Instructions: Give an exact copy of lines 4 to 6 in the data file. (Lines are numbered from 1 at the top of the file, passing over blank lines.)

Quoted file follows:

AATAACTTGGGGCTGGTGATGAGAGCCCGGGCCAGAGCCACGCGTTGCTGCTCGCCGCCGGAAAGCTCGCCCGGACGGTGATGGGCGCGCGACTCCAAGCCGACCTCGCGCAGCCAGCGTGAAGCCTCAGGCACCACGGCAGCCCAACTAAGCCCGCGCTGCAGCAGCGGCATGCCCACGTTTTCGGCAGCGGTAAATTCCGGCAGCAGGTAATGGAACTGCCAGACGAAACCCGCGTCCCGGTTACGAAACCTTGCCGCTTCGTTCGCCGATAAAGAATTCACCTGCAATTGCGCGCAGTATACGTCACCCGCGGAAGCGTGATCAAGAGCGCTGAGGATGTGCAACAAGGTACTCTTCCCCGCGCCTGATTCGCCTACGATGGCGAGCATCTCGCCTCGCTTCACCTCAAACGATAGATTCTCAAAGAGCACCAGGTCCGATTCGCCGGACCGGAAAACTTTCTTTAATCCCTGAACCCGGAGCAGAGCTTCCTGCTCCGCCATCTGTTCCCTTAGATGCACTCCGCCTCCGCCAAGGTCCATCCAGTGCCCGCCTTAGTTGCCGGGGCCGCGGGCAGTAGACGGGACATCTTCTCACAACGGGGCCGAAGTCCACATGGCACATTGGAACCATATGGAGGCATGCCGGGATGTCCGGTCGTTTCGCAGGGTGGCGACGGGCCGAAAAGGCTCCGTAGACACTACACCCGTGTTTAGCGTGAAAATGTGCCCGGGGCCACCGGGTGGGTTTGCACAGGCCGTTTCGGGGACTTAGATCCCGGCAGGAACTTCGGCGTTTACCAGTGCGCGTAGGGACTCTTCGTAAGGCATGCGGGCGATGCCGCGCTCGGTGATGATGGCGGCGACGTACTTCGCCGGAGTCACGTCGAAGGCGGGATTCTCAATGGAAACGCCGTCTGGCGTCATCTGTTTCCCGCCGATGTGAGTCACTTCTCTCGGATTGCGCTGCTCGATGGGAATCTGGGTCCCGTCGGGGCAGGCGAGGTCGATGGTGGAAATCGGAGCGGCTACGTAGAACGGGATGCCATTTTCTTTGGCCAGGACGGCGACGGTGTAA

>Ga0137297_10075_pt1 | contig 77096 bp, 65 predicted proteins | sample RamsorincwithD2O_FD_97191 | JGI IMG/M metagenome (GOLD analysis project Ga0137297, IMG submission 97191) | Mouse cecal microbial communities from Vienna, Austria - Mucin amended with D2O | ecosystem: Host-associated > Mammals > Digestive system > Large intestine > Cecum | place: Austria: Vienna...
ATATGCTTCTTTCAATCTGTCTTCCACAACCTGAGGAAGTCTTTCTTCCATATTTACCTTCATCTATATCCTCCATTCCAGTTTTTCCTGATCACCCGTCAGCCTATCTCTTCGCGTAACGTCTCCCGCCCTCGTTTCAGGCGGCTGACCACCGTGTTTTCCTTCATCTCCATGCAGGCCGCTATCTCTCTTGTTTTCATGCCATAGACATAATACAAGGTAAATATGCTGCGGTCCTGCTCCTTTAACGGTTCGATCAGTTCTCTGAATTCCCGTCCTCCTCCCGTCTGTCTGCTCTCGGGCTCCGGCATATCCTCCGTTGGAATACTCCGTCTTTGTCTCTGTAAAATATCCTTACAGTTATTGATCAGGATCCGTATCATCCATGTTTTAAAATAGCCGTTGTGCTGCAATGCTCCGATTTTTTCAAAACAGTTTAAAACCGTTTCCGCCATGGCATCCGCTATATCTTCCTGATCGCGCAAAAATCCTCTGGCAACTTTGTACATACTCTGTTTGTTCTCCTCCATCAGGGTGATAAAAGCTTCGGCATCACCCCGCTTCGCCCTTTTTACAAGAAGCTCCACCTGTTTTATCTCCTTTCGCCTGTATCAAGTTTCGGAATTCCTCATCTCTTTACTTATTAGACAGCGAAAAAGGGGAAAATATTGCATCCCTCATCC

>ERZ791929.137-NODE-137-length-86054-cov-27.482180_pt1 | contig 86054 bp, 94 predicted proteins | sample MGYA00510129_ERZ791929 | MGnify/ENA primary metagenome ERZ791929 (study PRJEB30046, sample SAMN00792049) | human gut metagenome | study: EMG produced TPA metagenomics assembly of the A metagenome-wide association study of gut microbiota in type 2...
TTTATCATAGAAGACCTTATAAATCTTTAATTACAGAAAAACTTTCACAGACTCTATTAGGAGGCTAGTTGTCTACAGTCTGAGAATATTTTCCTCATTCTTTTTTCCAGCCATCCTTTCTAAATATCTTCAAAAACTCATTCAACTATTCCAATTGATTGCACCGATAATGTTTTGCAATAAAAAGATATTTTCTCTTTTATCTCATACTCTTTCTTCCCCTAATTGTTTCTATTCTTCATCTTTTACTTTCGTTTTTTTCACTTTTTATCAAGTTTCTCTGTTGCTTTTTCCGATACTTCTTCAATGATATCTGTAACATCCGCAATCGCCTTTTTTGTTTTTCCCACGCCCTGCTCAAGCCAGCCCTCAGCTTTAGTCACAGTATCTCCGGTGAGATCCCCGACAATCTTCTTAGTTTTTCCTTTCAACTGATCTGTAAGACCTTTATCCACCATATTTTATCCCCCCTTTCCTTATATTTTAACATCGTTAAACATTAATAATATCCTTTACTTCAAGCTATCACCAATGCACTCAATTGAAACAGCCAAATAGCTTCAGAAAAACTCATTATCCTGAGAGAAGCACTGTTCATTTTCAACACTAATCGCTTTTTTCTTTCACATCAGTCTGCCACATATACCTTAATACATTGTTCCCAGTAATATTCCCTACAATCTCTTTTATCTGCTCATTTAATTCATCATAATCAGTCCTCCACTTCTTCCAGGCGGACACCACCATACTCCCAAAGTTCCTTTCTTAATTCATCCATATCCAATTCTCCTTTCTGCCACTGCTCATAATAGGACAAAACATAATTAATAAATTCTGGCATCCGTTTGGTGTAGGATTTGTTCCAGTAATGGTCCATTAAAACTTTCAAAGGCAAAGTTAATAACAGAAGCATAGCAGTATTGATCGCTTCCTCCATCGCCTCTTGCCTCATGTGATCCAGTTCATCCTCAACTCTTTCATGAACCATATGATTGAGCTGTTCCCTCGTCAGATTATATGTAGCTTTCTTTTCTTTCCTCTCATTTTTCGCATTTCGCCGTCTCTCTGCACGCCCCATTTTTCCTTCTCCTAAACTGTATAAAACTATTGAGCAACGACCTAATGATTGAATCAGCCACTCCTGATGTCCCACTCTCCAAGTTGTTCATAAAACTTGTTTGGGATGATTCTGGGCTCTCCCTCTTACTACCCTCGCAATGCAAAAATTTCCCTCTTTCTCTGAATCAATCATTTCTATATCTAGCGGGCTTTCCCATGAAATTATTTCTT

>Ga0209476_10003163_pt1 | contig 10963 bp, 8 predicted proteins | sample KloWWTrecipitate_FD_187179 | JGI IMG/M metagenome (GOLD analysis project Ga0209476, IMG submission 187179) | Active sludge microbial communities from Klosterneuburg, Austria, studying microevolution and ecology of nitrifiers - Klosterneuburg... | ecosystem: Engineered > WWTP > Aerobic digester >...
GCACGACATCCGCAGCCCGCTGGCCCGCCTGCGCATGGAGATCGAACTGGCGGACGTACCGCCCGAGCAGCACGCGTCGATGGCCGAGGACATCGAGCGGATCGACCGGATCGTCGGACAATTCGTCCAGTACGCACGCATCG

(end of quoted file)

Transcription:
>ERZ791929.137-NODE-137-length-86054-cov-27.482180_pt1 | contig 86054 bp, 94 predicted proteins | sample MGYA00510129_ERZ791929 | MGnify/ENA primary metagenome ERZ791929 (study PRJEB30046, sample SAMN00792049) | human gut metagenome | study: EMG produced TPA metagenomics assembly of the A metagenome-wide association study of gut microbiota in type 2...
TTTATCATAGAAGACCTTATAAATCTTTAATTACAGAAAAACTTTCACAGACTCTATTAGGAGGCTAGTTGTCTACAGTCTGAGAATATTTTCCTCATTCTTTTTTCCAGCCATCCTTTCTAAATATCTTCAAAAACTCATTCAACTATTCCAATTGATTGCACCGATAATGTTTTGCAATAAAAAGATATTTTCTCTTTTATCTCATACTCTTTCTTCCCCTAATTGTTTCTATTCTTCATCTTTTACTTTCGTTTTTTTCACTTTTTATCAAGTTTCTCTGTTGCTTTTTCCGATACTTCTTCAATGATATCTGTAACATCCGCAATCGCCTTTTTTGTTTTTCCCACGCCCTGCTCAAGCCAGCCCTCAGCTTTAGTCACAGTATCTCCGGTGAGATCCCCGACAATCTTCTTAGTTTTTCCTTTCAACTGATCTGTAAGACCTTTATCCACCATATTTTATCCCCCCTTTCCTTATATTTTAACATCGTTAAACATTAATAATATCCTTTACTTCAAGCTATCACCAATGCACTCAATTGAAACAGCCAAATAGCTTCAGAAAAACTCATTATCCTGAGAGAAGCACTGTTCATTTTCAACACTAATCGCTTTTTTCTTTCACATCAGTCTGCCACATATACCTTAATACATTGTTCCCAGTAATATTCCCTACAATCTCTTTTATCTGCTCATTTAATTCATCATAATCAGTCCTCCACTTCTTCCAGGCGGACACCACCATACTCCCAAAGTTCCTTTCTTAATTCATCCATATCCAATTCTCCTTTCTGCCACTGCTCATAATAGGACAAAACATAATTAATAAATTCTGGCATCCGTTTGGTGTAGGATTTGTTCCAGTAATGGTCCATTAAAACTTTCAAAGGCAAAGTTAATAACAGAAGCATAGCAGTATTGATCGCTTCCTCCATCGCCTCTTGCCTCATGTGATCCAGTTCATCCTCAACTCTTTCATGAACCATATGATTGAGCTGTTCCCTCGTCAGATTATATGTAGCTTTCTTTTCTTTCCTCTCATTTTTCGCATTTCGCCGTCTCTCTGCACGCCCCATTTTTCCTTCTCCTAAACTGTATAAAACTATTGAGCAACGACCTAATGATTGAATCAGCCACTCCTGATGTCCCACTCTCCAAGTTGTTCATAAAACTTGTTTGGGATGATTCTGGGCTCTCCCTCTTACTACCCTCGCAATGCAAAAATTTCCCTCTTTCTCTGAATCAATCATTTCTATATCTAGCGGGCTTTCCCATGAAATTATTTCTT

>Ga0209476_10003163_pt1 | contig 10963 bp, 8 predicted proteins | sample KloWWTrecipitate_FD_187179 | JGI IMG/M metagenome (GOLD analysis project Ga0209476, IMG submission 187179) | Active sludge microbial communities from Klosterneuburg, Austria, studying microevolution and ecology of nitrifiers - Klosterneuburg... | ecosystem: Engineered > WWTP > Aerobic digester >...